Classic Speedball was created by Bitmap Brothers for the Amiga in 1990. While the first version enjoyed some success, the sequel: Brutal Deluxe originally sold over two million units. Unsurprisingly, the game has been renewed with twice as many teams, enhanced graphics, and of course, being a XBLA title, online play.
The premise is typical of any sports game: nine players a side attempt to throw the ball through the opposing goal. Add to that, full contact, score multipliers, and additional targets along the walls for further points truly make the game sound enticing.
You can just play a quick match, or like today's sports games you can go as far as to manage your team for an entire season, and take part in 'lose one and you're out' knockout tournaments. Along with momentary player modifiers, actual cash can be picked up mid game to be spent on new players or stat upgrades for players between games.
Certainly sounds like the making of a crowded online experience, and a good way to spend an evening. The fact that no one seems to be playing it may be blamed on its technical shortcomings.
The all new 'enhanced' graphics mode boasts fully modeled 3D characters and stadiums allowing a view port tilt for a more natural view than the classic birds eye. Unfortunately, all that could have been gained by enhancing the visuals is lost because of the lack of good animation to go with it. At least in the original, when working with basic sprites for characters, a two frame animation was fine for anything from jumping, throwing, to slide tackling; but it just doesn't cut it when working with 3D characters.
There are some fun sound elements in the game, and you'll get a laugh when a vender is shouting "ice cream" from the stands. However, they by this point you'll already laughing at the over all ridiculousness of the actual gameplay.
Let's talk controls, because this is where Speedball really does fall short of any mark. You would think that Speedball would play as any other sports game; shoot, pass, change player, hit, etc. You would be wrong. Everything you could possibly want your player to do is accomplished with the 'A' button. You still use the thumb stick to move your player or direct their throw, but throwing the ball, jumping, and slide tackling is all done with this one button. As far as changing which player you are controlling, the game 'intelligently' does this for you based on who is closest to the ball. 'Intelligently' has to be in quotations because of the barrage of problems a system like this can create. For example: imagine you are frantically hammering the 'A' button making all your players slide tackle like crazy, (which is all you do in this game really), as your opponent moves in to take a shot at your goal. The game, in its infinite wisdom, switches your control to the goalie and you proceed to slide him clearly out of his net, effectively giving away a goal. It should also be noted that, although the Xbox controller allows a full 360 degrees of thumb stick control, all throws and player movements are limited to 45 degree increments.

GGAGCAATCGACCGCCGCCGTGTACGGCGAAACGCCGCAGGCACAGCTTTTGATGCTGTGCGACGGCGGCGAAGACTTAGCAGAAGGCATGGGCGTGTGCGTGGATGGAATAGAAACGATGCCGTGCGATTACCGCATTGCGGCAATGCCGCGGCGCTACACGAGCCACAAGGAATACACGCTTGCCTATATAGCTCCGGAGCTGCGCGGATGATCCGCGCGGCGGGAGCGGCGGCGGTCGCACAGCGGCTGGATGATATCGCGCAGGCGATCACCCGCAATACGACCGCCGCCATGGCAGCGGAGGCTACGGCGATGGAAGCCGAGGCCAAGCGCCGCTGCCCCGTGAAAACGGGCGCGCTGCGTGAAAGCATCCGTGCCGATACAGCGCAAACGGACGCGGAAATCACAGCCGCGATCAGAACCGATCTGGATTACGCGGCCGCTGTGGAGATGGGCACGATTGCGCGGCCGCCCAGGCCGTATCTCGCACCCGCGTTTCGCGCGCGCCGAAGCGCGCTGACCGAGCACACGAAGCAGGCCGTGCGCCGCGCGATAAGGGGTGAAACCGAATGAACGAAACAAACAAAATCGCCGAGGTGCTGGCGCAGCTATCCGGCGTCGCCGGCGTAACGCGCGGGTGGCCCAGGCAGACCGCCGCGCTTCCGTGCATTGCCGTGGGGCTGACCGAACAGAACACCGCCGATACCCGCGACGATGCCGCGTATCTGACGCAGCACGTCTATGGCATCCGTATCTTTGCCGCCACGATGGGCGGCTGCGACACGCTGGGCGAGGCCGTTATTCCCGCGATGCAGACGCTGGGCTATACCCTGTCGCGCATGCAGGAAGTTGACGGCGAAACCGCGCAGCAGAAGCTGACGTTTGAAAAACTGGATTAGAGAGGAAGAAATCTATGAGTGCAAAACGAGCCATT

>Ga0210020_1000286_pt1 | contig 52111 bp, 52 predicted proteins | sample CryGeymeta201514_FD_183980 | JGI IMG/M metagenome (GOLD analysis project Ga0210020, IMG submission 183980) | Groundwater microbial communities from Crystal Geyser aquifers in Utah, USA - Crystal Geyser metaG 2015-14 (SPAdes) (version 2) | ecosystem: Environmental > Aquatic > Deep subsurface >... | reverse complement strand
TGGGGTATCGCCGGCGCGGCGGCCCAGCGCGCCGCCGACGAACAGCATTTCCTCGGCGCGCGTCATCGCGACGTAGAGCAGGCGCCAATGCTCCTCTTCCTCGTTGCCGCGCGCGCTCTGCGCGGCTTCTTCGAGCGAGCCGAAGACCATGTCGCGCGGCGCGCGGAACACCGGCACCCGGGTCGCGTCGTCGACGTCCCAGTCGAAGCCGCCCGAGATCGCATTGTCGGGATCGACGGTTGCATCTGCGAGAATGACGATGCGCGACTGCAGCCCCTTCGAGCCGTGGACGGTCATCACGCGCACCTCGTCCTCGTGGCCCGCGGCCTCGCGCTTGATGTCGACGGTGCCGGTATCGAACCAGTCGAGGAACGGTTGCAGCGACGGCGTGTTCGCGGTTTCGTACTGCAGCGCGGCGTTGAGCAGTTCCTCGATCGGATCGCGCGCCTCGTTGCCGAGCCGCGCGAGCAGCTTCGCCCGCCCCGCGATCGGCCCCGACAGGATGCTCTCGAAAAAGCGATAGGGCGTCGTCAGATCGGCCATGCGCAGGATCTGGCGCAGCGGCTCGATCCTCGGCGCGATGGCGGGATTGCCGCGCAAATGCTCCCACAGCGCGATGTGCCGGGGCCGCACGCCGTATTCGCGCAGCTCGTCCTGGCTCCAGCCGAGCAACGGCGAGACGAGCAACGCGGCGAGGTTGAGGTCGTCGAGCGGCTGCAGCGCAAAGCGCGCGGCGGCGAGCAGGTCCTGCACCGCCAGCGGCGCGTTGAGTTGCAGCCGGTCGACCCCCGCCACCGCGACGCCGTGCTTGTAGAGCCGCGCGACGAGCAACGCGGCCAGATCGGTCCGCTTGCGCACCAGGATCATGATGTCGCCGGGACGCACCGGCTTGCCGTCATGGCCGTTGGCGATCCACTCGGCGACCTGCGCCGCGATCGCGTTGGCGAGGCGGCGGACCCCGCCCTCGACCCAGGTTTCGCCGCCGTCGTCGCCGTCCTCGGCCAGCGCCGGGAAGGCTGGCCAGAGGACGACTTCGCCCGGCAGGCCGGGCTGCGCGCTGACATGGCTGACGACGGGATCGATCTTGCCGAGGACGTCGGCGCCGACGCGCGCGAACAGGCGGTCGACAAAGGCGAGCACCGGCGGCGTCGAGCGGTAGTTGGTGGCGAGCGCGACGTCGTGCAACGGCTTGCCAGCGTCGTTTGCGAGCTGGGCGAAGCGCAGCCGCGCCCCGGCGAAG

The only thing guaranteed if you play this game is that you will get a laugh at how crazy it is. It is so fast paced, half the time you don't even realize that your player has the ball. That and the fact that the 'A' button does everything under the sun definitely makes this a button masher, with very little influence given to actual skill. If you are interested in a good violent sports game, check out Sega Soccer Slam or Super Mario Strikers. If it's more of an old school game you're looking for, find a Sega Genesis and try Mutant League Hockey or Football. All of these play as regular sports games, but have the fun element of 'anything goes'.
Classic Speedball II may have been a big success in 1991, and could even be described as Bitmap Brothers' franchise game, but players today demand far more for their gaming dollar. The poor animations, and more than anything, the lax controls, make this a game that few will play more than once.